“The Doctrine Of Media Untruth”
That term, coined by educator/author/commentator Victor Davis Hanson, is meant to convey that, politically, we can often get to the truth by viewing/reading/listening to our media, and then assuming the exact opposite of what they are saying.
Here, from his latest commentary (a lengthy one, but well worth reading every word of) is Professor Hanson’s premise, along with the first of a number of examples he provides:
As a general rule, when the New York Times, the Washington Post, National Public Radio, Public Broadcasting Service, NBC, CBS, ABC, MSNBC, and CNN begin to parrot a narrative, the truth often is found in simply believing just the opposite.
Put another way, the media’s “truth” is a good guide to what is abjectly false. Perhaps we can call the lesson of this valuable service, the media’s inadvertent ability to convey truth by disguising it with transparent bias and falsehood, the “Doctrine of Media Untruth.”
Take the strange case of the respective records of liberal New York Governor Andrew Cuomo and Florida counterpart Ron DeSantis. Both states have roughly equal populations, with Florida slightly larger by about 2 million. Both have populations that travel daily back and forth between their respective major cities. Both are major international tourist and travel hubs. Both have widely diverse populations.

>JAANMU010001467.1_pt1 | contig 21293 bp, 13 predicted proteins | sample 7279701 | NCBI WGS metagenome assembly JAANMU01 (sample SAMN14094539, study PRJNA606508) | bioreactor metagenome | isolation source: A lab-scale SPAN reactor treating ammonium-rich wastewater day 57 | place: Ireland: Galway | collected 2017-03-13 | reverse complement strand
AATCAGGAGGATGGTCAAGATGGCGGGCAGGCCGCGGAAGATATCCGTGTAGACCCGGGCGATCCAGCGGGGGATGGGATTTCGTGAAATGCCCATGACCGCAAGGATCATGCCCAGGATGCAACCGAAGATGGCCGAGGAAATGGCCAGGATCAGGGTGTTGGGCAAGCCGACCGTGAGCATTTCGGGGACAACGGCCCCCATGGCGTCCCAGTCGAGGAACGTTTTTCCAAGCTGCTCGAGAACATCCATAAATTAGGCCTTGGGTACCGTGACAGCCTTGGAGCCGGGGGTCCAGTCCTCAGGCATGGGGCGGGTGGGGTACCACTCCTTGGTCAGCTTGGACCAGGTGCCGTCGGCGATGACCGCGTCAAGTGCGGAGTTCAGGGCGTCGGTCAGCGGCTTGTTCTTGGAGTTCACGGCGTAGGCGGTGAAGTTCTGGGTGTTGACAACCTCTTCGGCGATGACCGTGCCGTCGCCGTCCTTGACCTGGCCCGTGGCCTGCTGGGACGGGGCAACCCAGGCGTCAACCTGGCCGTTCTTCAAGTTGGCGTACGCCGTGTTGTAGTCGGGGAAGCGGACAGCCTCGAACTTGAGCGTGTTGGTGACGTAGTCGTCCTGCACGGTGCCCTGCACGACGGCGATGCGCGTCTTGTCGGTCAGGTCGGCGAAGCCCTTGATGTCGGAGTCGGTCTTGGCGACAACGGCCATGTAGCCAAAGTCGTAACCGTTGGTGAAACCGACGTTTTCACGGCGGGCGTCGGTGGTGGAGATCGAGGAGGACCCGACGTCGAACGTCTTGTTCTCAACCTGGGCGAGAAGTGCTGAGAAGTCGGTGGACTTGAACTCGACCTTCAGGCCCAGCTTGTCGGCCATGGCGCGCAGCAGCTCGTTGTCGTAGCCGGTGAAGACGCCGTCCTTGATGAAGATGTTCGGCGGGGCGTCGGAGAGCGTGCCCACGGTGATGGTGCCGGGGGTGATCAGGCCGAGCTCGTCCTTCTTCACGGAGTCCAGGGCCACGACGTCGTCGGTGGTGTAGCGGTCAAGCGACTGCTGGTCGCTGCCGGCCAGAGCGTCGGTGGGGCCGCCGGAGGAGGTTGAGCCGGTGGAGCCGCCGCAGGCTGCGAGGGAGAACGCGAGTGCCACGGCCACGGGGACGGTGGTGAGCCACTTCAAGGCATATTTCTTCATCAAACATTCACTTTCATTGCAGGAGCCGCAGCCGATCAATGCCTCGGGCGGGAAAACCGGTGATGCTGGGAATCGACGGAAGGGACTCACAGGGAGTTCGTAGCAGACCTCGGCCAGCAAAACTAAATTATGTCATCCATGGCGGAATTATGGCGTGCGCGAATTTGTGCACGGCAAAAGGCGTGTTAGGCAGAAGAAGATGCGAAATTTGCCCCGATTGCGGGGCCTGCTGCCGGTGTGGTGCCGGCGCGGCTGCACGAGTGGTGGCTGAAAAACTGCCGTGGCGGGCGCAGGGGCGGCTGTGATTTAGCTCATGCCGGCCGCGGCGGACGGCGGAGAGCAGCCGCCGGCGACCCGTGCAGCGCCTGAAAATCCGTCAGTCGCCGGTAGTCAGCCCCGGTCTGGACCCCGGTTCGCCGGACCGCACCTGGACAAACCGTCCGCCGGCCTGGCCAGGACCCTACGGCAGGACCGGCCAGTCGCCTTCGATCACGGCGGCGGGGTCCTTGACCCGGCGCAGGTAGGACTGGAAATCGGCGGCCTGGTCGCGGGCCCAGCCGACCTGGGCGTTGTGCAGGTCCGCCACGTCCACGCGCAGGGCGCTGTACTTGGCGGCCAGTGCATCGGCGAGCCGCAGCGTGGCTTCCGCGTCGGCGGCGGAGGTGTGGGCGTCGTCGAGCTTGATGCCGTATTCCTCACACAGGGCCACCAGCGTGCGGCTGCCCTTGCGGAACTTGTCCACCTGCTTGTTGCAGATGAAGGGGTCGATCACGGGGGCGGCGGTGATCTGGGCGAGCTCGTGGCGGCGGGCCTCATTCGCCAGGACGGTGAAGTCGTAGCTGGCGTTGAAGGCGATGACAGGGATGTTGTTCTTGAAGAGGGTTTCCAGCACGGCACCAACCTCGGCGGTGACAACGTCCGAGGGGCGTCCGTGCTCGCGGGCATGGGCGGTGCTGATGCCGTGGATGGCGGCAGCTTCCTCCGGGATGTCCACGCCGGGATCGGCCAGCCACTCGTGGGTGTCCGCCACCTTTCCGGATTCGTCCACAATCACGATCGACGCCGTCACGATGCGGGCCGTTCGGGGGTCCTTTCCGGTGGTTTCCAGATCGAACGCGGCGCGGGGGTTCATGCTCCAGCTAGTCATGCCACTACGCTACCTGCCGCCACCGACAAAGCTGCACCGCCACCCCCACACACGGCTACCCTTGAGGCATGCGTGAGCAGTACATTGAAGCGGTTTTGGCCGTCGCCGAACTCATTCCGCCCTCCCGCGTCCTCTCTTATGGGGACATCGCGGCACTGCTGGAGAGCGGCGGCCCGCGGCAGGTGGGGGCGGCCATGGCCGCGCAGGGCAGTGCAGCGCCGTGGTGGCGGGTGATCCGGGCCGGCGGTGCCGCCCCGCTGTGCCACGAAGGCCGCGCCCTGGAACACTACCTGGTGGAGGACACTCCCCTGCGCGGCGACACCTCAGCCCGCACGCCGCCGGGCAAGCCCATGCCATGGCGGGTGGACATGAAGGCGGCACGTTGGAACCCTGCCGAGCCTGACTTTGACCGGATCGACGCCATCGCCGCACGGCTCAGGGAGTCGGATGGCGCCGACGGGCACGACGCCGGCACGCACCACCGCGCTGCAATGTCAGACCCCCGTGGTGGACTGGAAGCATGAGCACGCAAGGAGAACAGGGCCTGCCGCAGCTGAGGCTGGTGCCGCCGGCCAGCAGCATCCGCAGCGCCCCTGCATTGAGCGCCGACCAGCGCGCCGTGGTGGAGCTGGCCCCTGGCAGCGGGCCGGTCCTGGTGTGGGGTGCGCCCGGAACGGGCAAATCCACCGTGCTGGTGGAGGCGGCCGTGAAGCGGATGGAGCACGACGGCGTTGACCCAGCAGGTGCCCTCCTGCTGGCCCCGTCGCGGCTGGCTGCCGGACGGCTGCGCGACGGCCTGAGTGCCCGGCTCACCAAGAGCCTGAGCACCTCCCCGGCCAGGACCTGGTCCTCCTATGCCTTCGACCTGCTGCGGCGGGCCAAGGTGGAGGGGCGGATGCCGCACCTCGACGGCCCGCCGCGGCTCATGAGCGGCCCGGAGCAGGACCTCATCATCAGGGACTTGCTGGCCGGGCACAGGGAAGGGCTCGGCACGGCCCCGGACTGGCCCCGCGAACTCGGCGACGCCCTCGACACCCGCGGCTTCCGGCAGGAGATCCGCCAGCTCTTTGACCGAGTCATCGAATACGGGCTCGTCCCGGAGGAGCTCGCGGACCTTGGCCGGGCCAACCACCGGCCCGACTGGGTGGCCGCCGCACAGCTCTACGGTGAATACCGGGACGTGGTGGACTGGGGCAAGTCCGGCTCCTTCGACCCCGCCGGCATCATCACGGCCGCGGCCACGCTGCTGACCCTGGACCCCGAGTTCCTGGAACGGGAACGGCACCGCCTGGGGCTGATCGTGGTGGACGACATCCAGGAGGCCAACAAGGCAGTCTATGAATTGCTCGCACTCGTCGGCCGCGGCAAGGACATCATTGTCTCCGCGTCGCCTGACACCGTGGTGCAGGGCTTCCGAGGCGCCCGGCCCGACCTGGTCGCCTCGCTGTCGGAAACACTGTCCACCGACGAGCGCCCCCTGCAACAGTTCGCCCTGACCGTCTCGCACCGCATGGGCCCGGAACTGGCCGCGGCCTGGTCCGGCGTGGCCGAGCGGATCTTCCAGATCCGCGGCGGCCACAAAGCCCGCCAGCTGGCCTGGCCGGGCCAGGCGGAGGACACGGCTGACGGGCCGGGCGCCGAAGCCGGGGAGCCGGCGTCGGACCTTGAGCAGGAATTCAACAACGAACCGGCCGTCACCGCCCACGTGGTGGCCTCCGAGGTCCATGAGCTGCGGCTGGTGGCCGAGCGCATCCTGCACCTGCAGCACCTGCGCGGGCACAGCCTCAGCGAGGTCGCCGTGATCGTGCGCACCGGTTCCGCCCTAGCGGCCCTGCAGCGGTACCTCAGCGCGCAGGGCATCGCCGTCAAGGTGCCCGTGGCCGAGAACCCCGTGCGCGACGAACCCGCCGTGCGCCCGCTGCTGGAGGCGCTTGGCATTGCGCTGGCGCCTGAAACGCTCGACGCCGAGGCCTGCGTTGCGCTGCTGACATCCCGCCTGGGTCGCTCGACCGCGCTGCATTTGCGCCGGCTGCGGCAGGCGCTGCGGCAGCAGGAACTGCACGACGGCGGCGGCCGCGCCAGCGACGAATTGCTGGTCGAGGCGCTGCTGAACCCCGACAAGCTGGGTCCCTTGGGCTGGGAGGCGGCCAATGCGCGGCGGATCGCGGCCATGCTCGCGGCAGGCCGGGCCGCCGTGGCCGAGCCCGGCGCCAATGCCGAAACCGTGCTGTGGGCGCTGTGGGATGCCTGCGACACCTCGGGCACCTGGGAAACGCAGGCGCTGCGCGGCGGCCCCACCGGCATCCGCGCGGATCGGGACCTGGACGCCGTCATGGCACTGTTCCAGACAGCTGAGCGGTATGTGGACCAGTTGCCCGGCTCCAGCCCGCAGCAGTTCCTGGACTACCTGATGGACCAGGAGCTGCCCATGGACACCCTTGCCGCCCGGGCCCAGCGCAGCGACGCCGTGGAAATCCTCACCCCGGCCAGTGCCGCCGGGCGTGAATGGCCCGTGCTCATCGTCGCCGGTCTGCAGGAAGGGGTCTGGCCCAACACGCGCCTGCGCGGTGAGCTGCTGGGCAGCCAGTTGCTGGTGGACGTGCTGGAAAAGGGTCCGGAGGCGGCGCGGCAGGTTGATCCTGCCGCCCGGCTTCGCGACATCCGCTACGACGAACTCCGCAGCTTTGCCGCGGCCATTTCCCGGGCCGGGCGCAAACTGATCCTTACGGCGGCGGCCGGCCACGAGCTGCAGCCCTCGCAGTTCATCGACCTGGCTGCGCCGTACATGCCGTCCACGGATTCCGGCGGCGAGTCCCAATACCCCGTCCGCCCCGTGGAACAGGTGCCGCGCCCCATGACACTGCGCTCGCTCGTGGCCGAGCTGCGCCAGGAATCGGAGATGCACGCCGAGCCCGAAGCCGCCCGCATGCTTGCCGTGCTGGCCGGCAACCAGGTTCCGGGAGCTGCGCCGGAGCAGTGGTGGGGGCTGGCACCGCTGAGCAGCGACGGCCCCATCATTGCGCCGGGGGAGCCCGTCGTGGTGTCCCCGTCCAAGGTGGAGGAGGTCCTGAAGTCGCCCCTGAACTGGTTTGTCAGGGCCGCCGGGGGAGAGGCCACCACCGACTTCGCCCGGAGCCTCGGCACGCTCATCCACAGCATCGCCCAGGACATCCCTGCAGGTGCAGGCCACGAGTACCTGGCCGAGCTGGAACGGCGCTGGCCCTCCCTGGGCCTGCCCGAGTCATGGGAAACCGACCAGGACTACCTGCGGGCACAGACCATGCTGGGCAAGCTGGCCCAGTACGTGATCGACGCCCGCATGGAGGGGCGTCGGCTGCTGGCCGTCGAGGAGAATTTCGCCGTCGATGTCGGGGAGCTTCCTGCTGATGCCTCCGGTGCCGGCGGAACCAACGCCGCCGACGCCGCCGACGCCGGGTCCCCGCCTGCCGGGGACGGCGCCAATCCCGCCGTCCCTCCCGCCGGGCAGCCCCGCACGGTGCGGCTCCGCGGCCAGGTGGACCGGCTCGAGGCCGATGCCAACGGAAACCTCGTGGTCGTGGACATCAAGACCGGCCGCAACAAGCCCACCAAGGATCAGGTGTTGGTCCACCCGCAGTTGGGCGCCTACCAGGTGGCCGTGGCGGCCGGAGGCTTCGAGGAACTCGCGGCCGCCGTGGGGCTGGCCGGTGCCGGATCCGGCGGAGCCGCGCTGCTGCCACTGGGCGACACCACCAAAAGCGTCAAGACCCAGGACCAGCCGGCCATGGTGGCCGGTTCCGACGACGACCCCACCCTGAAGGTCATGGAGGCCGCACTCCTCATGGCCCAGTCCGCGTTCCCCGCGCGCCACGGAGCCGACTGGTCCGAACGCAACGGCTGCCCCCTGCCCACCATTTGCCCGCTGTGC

Both have large numbers of retirees and long-term-care homes. Yet, New York has suffered 14 times the number of coronavirus deaths as has Florida. Florida is now increasingly open, and on May 19 saw 54 deaths attributed to the virus. That same day, New York was completely locked down and yet saw nearly twice that number at 105 deaths.
One would never know from the media of the contrasting fates of the two states during the epidemic. DeSantis is often rendered little more than a reckless leader who exposed Floridians to needless danger. Cuomo, in contrast, increasingly is deified by the media as likely presidential timber who finesses press conferences in the lively fashion of his legendary beloved father, and iconic liberal, Mario Cuomo.
Yet on the principle of media’s commitment to untruth, the public legitimately could deduce from the hagiographic news coverage that the frenetic Cuomo has proven the most incompetent governor in the nation in dealing with the virus. He sent the infected into vulnerable long-term care homes. He neither applied social distancing to, nor cleaned, mass transit. And Cuomo exaggerated his need for some medical supplies, while neglecting shortages in others.
In contrast, the media furor at DeSantis is a good guide to his successes in both mitigating viral fatalities while charting Florida’s path back to economic normality.
Interesting, wouldn’t you say?
Hanson goes on to cite a number of other examples – one more interesting, and telling than the next.
In doing so, he provides both an excellent read and a very interesting point to think about.
Use the link I’ve provided, read it all, and see for yourself.